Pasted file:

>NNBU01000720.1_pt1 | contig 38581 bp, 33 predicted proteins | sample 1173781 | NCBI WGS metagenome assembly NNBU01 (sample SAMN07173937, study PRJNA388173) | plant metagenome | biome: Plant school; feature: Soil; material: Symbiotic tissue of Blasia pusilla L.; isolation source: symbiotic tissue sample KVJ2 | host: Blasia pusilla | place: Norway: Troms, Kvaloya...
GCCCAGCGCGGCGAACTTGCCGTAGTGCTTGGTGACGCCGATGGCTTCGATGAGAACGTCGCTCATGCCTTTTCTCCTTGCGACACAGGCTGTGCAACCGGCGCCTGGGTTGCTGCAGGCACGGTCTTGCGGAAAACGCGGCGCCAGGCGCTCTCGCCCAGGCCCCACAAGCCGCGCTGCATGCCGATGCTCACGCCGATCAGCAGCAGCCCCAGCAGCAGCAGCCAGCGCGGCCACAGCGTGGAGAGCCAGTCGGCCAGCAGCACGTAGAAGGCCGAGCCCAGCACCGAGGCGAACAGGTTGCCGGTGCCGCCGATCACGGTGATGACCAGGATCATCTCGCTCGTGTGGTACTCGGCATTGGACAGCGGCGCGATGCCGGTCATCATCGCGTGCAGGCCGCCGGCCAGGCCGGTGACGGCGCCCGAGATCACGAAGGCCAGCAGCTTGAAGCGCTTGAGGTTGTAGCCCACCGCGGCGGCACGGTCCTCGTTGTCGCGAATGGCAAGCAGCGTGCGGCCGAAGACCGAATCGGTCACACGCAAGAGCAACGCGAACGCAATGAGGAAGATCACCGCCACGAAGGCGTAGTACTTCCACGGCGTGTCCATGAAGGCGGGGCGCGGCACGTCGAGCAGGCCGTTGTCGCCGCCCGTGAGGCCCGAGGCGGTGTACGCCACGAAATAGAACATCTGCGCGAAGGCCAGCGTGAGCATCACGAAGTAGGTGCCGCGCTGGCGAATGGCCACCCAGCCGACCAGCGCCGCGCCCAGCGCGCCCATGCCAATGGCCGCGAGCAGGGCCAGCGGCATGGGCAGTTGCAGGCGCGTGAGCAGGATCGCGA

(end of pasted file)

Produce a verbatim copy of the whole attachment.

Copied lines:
>NNBU01000720.1_pt1 | contig 38581 bp, 33 predicted proteins | sample 1173781 | NCBI WGS metagenome assembly NNBU01 (sample SAMN07173937, study PRJNA388173) | plant metagenome | biome: Plant school; feature: Soil; material: Symbiotic tissue of Blasia pusilla L.; isolation source: symbiotic tissue sample KVJ2 | host: Blasia pusilla | place: Norway: Troms, Kvaloya...
GCCCAGCGCGGCGAACTTGCCGTAGTGCTTGGTGACGCCGATGGCTTCGATGAGAACGTCGCTCATGCCTTTTCTCCTTGCGACACAGGCTGTGCAACCGGCGCCTGGGTTGCTGCAGGCACGGTCTTGCGGAAAACGCGGCGCCAGGCGCTCTCGCCCAGGCCCCACAAGCCGCGCTGCATGCCGATGCTCACGCCGATCAGCAGCAGCCCCAGCAGCAGCAGCCAGCGCGGCCACAGCGTGGAGAGCCAGTCGGCCAGCAGCACGTAGAAGGCCGAGCCCAGCACCGAGGCGAACAGGTTGCCGGTGCCGCCGATCACGGTGATGACCAGGATCATCTCGCTCGTGTGGTACTCGGCATTGGACAGCGGCGCGATGCCGGTCATCATCGCGTGCAGGCCGCCGGCCAGGCCGGTGACGGCGCCCGAGATCACGAAGGCCAGCAGCTTGAAGCGCTTGAGGTTGTAGCCCACCGCGGCGGCACGGTCCTCGTTGTCGCGAATGGCAAGCAGCGTGCGGCCGAAGACCGAATCGGTCACACGCAAGAGCAACGCGAACGCAATGAGGAAGATCACCGCCACGAAGGCGTAGTACTTCCACGGCGTGTCCATGAAGGCGGGGCGCGGCACGTCGAGCAGGCCGTTGTCGCCGCCCGTGAGGCCCGAGGCGGTGTACGCCACGAAATAGAACATCTGCGCGAAGGCCAGCGTGAGCATCACGAAGTAGGTGCCGCGCTGGCGAATGGCCACCCAGCCGACCAGCGCCGCGCCCAGCGCGCCCATGCCAATGGCCGCGAGCAGGGCCAGCGGCATGGGCAGTTGCAGGCGCGTGAGCAGGATCGCGA